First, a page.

Training is not a checkbox exercise to satisfy regulatory audits: As soon as an employee joins an organisation, the line function is in a hurry to place him in the vacant position to ease the pressure on rest of the team. This occasionally results in training becoming an administrative expediency than serving any higher purpose. Same is the case for refresher training, as resources are always limited and sparing employees for training is considered as an additional burden. Thus, trainees are overloaded with a pile of training topics to be finished within a short duration in rigorous day(s)-long training sessions. This usually tests the limit of trainees’ ability to absorb and retain all the information provided to them. The enthusiasm of managers for training his employees plays a vital role here, which ultimately shows up its colours at the shop floor.
Do the employees have enough foundation to be trained in operating procedures?
People miss the contents from the training session due to lack of focus, or inability of the trainer to engage the participants. Else, many times participants don’t have basic foundational knowledge, because no one assessed them before nominating for a training session. Say for example, training on microbial testing procedures without a foundation in basic microbiology, or training on aseptic filling operation without basic knowledge of aseptic techniques, is nothing but pouring all your resources down the drain. Hence, to bridge this gap, the prevailing industry best practice is either to set up an in-house training academy or tie-up with local universities or training institutions to cater to the demand for talent pipeline.
Choosing the right combination of training methods is crucial: According to a research by the National Training Laboratories in Bethel, Maine, classroom lectures are the least effective amongst all forms of training with just five per cent of learner recall, whereas, practice by doing or teaching others is the most effective ways of assimilation. Hence, in a pharma setup, it’s important to build a right blend of training curriculum involving initial theoretical learning, followed by practical demonstration, practising and handholding, based on the criticality and complexity of the training topics. Not to forget, every training should end up with an assessment to measure the effectiveness of the programme and fix any missing link. Some of the critical job roles require months of handholding and mentoring before final evaluation and deployment.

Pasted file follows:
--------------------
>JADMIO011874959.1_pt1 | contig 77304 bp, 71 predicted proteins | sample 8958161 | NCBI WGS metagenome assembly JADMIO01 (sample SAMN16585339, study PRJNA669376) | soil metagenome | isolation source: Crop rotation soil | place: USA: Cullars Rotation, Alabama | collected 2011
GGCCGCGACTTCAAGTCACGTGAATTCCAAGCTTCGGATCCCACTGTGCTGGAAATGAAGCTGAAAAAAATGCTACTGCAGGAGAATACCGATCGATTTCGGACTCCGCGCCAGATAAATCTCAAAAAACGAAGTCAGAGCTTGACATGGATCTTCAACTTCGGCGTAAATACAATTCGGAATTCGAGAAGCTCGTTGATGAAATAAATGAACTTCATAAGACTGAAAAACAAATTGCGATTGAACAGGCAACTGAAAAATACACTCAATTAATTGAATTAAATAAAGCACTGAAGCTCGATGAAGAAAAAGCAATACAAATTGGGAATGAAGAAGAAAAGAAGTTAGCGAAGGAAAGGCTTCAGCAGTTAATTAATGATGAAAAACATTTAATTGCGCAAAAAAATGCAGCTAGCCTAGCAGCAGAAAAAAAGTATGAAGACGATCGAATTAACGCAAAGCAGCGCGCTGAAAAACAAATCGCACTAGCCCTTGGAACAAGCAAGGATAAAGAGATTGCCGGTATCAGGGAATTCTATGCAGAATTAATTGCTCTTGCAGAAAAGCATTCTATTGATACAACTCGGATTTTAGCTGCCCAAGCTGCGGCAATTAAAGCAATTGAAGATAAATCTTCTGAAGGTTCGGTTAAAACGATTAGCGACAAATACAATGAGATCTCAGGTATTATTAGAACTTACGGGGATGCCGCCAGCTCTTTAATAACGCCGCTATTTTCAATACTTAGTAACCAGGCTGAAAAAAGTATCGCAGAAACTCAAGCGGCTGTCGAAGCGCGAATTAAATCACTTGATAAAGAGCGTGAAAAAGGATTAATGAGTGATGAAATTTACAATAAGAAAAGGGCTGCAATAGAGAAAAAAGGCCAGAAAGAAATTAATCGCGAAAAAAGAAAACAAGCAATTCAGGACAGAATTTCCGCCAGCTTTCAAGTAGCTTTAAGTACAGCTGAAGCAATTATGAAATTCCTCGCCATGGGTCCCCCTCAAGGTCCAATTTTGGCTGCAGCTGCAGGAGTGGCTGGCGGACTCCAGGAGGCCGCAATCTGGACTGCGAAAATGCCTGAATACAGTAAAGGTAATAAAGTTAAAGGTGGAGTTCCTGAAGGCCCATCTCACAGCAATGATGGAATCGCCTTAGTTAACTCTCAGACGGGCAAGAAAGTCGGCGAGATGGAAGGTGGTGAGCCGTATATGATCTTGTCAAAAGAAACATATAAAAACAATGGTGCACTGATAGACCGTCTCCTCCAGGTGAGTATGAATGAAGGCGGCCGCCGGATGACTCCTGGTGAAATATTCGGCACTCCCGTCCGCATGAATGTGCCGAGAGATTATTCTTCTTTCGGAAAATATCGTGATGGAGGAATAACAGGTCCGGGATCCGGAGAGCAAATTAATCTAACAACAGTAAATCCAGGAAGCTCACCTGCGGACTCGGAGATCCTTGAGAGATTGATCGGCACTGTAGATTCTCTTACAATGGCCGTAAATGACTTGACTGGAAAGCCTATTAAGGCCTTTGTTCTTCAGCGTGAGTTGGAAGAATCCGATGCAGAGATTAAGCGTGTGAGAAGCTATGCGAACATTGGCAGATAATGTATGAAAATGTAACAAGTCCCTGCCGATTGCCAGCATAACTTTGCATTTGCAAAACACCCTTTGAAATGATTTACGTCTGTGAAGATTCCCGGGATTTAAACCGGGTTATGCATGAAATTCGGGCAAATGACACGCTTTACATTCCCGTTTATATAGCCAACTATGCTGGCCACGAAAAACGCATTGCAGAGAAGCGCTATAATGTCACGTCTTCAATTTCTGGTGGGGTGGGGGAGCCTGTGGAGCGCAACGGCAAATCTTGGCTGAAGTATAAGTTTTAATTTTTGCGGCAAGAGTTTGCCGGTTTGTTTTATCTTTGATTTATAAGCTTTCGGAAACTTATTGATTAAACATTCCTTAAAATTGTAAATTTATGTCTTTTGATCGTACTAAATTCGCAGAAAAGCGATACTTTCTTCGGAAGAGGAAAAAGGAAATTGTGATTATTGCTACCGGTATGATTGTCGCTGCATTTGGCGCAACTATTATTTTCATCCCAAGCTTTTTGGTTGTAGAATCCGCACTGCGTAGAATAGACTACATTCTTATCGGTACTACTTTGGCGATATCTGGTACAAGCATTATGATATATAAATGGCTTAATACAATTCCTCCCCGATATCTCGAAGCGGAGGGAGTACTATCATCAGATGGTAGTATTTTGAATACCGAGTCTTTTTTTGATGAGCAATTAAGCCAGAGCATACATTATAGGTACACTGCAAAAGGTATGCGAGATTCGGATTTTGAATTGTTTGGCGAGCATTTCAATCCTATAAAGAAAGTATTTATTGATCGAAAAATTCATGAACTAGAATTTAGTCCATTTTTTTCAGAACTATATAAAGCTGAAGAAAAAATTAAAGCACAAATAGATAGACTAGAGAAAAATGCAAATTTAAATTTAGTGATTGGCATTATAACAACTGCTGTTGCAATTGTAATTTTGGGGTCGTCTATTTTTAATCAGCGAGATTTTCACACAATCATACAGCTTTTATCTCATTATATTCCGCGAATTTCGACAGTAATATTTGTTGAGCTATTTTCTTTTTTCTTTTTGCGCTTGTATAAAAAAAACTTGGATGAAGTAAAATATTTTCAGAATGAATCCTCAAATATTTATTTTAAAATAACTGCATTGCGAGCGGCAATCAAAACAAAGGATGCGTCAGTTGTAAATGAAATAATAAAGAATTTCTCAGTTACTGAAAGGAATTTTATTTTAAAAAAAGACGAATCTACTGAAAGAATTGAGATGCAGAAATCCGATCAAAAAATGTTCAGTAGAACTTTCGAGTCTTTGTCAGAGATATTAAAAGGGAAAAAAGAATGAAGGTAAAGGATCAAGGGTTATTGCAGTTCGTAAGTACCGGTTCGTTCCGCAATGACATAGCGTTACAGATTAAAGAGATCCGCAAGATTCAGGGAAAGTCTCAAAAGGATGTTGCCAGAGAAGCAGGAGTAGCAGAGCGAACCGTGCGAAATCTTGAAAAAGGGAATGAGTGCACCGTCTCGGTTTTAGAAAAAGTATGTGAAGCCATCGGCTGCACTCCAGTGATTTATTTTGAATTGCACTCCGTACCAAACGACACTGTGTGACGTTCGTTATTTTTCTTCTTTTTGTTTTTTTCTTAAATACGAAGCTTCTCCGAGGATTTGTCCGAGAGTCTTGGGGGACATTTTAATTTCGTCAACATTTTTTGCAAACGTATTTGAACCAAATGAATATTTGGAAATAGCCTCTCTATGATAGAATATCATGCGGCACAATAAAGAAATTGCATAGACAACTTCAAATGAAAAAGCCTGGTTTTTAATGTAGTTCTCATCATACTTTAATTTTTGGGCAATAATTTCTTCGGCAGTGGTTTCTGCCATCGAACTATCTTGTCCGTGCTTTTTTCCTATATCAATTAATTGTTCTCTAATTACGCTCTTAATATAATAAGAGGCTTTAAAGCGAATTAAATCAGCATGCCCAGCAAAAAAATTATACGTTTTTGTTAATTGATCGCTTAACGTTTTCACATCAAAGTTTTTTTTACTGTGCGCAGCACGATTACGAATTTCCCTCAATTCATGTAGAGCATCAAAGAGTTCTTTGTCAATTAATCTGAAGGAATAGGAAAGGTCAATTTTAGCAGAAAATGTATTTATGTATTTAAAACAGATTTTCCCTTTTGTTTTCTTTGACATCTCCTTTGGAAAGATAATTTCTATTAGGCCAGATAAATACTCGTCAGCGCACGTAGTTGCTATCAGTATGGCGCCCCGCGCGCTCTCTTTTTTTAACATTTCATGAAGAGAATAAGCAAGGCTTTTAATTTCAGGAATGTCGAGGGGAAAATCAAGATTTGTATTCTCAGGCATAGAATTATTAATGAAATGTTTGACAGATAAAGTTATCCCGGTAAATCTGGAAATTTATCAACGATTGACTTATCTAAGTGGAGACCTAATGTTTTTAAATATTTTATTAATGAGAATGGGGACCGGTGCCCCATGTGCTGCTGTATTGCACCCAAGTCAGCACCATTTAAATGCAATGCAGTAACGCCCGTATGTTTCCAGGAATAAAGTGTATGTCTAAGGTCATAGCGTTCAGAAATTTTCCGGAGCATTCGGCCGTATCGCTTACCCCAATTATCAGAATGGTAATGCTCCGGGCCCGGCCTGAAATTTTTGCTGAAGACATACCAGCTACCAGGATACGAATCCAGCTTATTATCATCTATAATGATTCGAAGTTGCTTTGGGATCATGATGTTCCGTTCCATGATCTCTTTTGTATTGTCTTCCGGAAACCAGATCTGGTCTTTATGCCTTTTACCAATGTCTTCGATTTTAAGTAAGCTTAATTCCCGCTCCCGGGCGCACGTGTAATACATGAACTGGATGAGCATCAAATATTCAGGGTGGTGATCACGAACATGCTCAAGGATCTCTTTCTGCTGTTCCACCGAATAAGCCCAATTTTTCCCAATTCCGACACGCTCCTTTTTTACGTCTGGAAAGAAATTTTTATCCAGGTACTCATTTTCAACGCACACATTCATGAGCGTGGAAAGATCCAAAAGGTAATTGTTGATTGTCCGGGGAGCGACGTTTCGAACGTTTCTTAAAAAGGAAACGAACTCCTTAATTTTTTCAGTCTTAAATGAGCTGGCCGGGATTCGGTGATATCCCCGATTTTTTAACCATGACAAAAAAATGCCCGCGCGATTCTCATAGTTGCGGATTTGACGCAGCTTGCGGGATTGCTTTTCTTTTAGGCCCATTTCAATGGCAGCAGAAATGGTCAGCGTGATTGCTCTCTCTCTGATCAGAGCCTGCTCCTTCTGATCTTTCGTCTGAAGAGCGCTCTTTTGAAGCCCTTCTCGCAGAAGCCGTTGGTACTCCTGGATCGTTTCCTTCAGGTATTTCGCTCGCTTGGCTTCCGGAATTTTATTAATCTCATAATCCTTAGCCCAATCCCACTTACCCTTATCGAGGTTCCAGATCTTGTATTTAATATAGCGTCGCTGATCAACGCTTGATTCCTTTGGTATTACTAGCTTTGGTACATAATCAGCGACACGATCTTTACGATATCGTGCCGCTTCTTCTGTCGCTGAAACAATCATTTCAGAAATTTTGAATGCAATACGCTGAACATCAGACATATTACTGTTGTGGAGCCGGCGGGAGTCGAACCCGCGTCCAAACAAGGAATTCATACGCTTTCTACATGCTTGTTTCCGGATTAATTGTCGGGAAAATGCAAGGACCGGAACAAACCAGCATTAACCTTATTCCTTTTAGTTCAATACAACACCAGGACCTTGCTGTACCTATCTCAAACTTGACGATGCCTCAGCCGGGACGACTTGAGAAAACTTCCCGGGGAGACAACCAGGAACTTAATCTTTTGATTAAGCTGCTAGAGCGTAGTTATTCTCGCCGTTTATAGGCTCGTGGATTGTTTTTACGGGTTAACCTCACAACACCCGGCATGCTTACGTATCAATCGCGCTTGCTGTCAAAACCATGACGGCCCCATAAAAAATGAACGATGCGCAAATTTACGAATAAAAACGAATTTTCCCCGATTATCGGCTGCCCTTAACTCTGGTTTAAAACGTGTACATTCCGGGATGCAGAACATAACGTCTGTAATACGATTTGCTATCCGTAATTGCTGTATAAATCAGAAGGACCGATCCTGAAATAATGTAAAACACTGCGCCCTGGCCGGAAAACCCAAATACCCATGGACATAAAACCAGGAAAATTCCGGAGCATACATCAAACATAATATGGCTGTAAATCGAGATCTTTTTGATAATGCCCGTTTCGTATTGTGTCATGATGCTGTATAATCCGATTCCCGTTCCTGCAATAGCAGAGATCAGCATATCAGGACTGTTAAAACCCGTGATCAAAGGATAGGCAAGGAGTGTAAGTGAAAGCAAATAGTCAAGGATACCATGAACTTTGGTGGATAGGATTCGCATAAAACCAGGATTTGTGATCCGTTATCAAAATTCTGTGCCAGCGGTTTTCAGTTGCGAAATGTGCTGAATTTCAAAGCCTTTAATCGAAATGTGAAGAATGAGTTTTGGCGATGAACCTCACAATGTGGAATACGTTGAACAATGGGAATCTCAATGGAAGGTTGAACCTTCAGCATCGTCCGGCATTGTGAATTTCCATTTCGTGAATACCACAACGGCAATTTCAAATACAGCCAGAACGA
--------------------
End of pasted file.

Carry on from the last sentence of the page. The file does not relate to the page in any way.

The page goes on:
Implementation of appropriate learning management systems: Many organisations these days choose to implement learning management systems (LMS) to simplify the administrative chores of managing the training of each employee, and ensure better compliance. A good LMS tool is effective in reducing the workload of manual data management and the chances of human errors. However, it demands rigorous customisation efforts to fit organisations’ requirements of training and its management, or else it can end up further escalating the complexity of the system.
It’s needless to say that untrained or inadequately trained employees in critical pharma operations are a threat to product quality and safety of the end customer, and therefore to the business and the reputation of the manufacturer. Hence, investing in a robust learning management programme led by qualified and competent professionals is an immutable need for the pharma and biotech industry. This would continue to be so with increasing adaptation to new pharma 4.0 technologies, due to rising demand for talents with new types of skill sets. So, this also calls for building strong collaboration between industry, academia and policymakers to overhaul the university curriculums to make it more practical oriented and fit for purpose.